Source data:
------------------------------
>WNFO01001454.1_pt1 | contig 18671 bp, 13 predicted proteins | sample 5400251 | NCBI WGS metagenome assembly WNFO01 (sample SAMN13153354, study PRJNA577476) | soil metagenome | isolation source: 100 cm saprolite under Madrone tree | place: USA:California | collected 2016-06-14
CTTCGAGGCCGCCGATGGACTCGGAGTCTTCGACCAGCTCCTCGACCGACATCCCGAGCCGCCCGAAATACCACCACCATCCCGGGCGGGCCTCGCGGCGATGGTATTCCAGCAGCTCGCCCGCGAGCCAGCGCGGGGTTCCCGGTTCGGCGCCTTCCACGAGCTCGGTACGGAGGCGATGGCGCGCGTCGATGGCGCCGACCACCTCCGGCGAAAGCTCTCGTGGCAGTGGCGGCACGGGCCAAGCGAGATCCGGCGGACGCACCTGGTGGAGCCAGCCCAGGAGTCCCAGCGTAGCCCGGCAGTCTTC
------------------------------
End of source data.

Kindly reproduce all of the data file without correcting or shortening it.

>WNFO01001454.1_pt1 | contig 18671 bp, 13 predicted proteins | sample 5400251 | NCBI WGS metagenome assembly WNFO01 (sample SAMN13153354, study PRJNA577476) | soil metagenome | isolation source: 100 cm saprolite under Madrone tree | place: USA:California | collected 2016-06-14
CTTCGAGGCCGCCGATGGACTCGGAGTCTTCGACCAGCTCCTCGACCGACATCCCGAGCCGCCCGAAATACCACCACCATCCCGGGCGGGCCTCGCGGCGATGGTATTCCAGCAGCTCGCCCGCGAGCCAGCGCGGGGTTCCCGGTTCGGCGCCTTCCACGAGCTCGGTACGGAGGCGATGGCGCGCGTCGATGGCGCCGACCACCTCCGGCGAAAGCTCTCGTGGCAGTGGCGGCACGGGCCAAGCGAGATCCGGCGGACGCACCTGGTGGAGCCAGCCCAGGAGTCCCAGCGTAGCCCGGCAGTCTTC